For much of her life Yvonne Cuschieri has been surrounded by cancer.
It took her father, James, and then in the space of four years Mrs Cuschieri had to watch two of her four children, Steven and Sue, succumb to the disease both aged 54.
Right now she’s permanently attached to an oxygen machine as she battles cancer herself.
But while cancer has been a constant factor in her life, it’s how Mrs Cuschieri has responded to each instance and the dedication she has shown to help others battle the insidious disease that has defined her life.
It was 1985 when Mrs Cuschieri founded the ACT Eden Monaro Cancer Support Group. She saw a television program about teenagers unable to attend a national camp for cancer sufferers and relatives.
Laid up in bed waiting for back surgery Mrs Cuschieri decided to act and get those teenagers to camp. Since then she hasn’t stopped acting for others.
Over the next few years she raised tens of thousands of dollars to support various cancer-related causes. But once she realised much of that money had never reached actual patients and their families Mrs Cuschieri took matters into her own hands.
“If you give me a $10 donation and I’ve told you it’s to help a family, I don’t want $7 going to someone’s wages,” she said.
From a meeting in her Queanbeyan lounge room with some friends, the Cancer Support group was born and has grown to a point where it now supports more than 900 families in the region.
For her efforts Mrs Cuschieri has been awarded an Order of Australia and was a Senior Australian of the Year nominee among many other awards. But it has never been about the recognition for Mrs Cuschieri.
She insists it has always been about families, people going through tough times whose day she could brighten slightly or help out in some way.
Parents would often come to the office to have a cup of tea and Mrs Cuschieri would listen to all of them. She became a part of their lives, a constant support that never said something couldn’t be done.
Asked what memory sticks out from the 35 years Mrs Cuschieri immediately recalls a three-year-old blind girl who was receiving treatment for cancer.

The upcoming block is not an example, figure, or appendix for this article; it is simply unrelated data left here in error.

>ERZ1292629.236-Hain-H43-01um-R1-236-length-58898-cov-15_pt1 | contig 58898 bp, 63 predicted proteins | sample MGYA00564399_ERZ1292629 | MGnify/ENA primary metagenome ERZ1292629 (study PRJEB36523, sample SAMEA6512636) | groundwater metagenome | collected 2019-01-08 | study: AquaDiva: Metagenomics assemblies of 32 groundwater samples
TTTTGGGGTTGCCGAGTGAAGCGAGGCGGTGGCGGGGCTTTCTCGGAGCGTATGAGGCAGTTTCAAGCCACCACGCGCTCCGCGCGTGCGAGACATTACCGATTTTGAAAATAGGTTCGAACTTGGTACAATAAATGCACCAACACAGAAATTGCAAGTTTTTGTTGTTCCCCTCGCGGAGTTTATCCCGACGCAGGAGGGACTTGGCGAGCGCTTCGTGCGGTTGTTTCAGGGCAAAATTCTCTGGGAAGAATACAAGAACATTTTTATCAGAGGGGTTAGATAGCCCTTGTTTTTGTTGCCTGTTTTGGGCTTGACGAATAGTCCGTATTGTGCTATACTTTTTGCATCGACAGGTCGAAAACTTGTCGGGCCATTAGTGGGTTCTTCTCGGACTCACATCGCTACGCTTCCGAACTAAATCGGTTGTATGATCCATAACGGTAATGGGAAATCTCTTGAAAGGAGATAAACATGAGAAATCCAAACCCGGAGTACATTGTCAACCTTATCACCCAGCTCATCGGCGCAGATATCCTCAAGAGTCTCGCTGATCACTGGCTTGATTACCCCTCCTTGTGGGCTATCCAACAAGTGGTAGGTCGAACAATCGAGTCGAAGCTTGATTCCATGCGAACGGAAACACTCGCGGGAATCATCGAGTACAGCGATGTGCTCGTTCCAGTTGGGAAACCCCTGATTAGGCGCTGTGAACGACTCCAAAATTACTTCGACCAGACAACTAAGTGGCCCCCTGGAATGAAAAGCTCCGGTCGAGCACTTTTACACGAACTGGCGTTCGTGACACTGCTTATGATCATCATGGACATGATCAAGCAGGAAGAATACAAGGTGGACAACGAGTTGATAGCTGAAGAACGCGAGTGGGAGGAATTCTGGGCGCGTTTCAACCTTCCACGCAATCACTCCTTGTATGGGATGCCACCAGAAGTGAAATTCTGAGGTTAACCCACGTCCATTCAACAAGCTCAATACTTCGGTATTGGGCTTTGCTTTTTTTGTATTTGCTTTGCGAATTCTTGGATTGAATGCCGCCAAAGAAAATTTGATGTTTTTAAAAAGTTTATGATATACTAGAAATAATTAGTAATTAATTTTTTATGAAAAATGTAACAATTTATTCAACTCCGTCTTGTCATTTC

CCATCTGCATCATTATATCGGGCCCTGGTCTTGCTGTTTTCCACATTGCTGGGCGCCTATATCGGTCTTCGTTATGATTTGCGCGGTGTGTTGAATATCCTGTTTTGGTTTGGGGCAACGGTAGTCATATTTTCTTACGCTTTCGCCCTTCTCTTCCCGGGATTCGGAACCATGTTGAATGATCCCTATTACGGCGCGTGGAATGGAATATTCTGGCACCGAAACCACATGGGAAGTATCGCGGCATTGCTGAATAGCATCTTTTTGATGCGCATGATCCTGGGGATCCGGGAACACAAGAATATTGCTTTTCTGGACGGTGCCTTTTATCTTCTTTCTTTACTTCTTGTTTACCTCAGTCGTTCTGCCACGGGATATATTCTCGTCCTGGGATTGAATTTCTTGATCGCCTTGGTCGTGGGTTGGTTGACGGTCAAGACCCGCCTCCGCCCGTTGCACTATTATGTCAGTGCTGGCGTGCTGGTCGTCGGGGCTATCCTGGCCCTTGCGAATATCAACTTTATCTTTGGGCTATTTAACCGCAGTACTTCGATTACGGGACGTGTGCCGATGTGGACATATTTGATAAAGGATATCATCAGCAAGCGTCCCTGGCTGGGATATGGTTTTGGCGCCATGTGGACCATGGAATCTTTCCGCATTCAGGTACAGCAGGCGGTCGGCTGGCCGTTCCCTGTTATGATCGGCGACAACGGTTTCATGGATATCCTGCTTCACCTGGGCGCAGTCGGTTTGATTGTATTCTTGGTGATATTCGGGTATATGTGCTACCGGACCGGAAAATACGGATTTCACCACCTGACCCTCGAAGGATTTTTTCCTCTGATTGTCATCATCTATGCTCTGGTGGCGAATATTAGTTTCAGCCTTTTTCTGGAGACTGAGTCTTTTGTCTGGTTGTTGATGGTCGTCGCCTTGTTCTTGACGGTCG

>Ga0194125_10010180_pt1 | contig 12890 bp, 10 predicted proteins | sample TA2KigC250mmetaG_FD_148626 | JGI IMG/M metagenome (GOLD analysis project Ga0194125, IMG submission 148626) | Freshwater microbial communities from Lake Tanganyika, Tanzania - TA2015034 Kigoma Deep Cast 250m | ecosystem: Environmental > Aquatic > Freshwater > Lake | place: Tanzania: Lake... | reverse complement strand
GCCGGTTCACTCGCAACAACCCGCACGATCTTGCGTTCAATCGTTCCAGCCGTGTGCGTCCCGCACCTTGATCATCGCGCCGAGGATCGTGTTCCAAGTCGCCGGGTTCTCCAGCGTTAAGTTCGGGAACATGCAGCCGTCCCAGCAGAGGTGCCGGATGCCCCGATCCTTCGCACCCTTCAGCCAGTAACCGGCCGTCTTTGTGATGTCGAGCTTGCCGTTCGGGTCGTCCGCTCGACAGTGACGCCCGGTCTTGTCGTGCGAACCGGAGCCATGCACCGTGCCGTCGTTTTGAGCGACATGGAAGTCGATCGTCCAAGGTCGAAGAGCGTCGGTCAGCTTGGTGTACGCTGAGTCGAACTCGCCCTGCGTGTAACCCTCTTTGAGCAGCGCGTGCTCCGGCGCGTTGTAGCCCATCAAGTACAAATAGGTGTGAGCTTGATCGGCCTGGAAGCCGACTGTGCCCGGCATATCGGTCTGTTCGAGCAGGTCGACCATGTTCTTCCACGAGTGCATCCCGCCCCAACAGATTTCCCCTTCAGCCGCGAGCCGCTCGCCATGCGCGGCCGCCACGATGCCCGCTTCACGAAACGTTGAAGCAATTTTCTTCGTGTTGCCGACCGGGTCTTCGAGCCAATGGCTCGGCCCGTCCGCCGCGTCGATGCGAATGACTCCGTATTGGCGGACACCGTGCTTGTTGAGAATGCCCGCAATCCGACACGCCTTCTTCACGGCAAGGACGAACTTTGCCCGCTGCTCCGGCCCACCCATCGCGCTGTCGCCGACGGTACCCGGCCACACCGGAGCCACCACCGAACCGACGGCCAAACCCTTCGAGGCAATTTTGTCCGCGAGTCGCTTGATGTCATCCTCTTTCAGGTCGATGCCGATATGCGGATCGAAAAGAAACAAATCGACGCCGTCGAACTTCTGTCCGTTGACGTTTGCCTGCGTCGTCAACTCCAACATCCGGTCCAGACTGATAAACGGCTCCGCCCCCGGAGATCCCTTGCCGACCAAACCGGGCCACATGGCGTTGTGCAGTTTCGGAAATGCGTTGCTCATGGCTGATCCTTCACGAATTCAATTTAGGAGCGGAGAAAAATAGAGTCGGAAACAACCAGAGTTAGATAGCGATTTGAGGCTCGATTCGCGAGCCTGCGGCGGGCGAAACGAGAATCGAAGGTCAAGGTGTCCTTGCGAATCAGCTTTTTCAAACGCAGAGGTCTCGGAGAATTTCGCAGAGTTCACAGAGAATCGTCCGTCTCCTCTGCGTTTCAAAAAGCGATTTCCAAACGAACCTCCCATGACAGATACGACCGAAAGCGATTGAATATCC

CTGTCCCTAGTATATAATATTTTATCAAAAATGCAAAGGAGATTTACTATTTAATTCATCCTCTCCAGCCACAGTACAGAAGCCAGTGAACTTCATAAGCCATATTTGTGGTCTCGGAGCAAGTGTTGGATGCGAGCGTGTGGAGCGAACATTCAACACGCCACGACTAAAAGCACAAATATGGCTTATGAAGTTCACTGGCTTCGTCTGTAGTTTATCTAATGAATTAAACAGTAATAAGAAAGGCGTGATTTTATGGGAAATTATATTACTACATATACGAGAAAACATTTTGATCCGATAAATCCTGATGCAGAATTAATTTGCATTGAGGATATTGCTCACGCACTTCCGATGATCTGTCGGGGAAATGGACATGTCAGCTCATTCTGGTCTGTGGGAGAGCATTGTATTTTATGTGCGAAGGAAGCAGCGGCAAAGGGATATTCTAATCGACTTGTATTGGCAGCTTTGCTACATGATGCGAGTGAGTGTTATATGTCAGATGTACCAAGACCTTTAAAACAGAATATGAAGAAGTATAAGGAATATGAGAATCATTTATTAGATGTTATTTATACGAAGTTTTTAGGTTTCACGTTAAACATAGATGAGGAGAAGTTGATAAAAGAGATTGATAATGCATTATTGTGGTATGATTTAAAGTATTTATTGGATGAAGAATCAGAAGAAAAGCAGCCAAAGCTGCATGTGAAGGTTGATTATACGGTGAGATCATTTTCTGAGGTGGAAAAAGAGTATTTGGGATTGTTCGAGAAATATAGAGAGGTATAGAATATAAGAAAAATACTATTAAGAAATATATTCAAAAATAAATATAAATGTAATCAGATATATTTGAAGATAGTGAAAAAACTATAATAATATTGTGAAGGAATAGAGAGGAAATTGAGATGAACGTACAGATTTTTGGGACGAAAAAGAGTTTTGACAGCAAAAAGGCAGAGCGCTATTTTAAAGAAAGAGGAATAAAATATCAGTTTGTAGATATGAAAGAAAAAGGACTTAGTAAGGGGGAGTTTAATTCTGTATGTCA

Every day for 18 months Mrs Cuschieri visited her and let her sit on her lap while she told her stories because that’s what that little girl needed.
Even now, struck down by the disease herself, Mrs Cuschieri won’t stop working for others.
Working with Paul Walshe Mrs Cuschieri is leading the campaign for an all-ages, all diseases respite centre in Queanbeyan.
Mr Walshe has worked tirelessly to lobby the government and other stakeholders to get the much-needed facility off the ground. His inspiration unsurprisingly is Mrs Cuschieri.
“Yvonne was a stay-at-home-mum, she had her own family of four children to look after, but she just wanted to make a difference,” he said.
“And boy has she made a difference over the last 35 years.
“If it wasn’t for people like Yvonne we would be in all sorts of trouble.”
He said despite the fact Mrs Cuschieri was undergoing chemotherapy and struggling to breathe she sits at her computer everyday emailing medical professionals to find out what equipment the centre would need.
“She won’t stop until she stops breathing,” he said.
One of Queanbeyan’s most recognisable faces, Ricky Stuart, has thrown his weight behind the respite centre all due to his respect for Mrs Cuschieri.
“Yvonne is a person of great respect and integrity,” Mr Stuart said.
“When people such as Yvonne want support I’ll be the first person to jump on board.”
Mr Walshe said while progress on the respite centre had not moved as quickly as anyone would have liked, it was progressing and they hoped to make an announcement soon.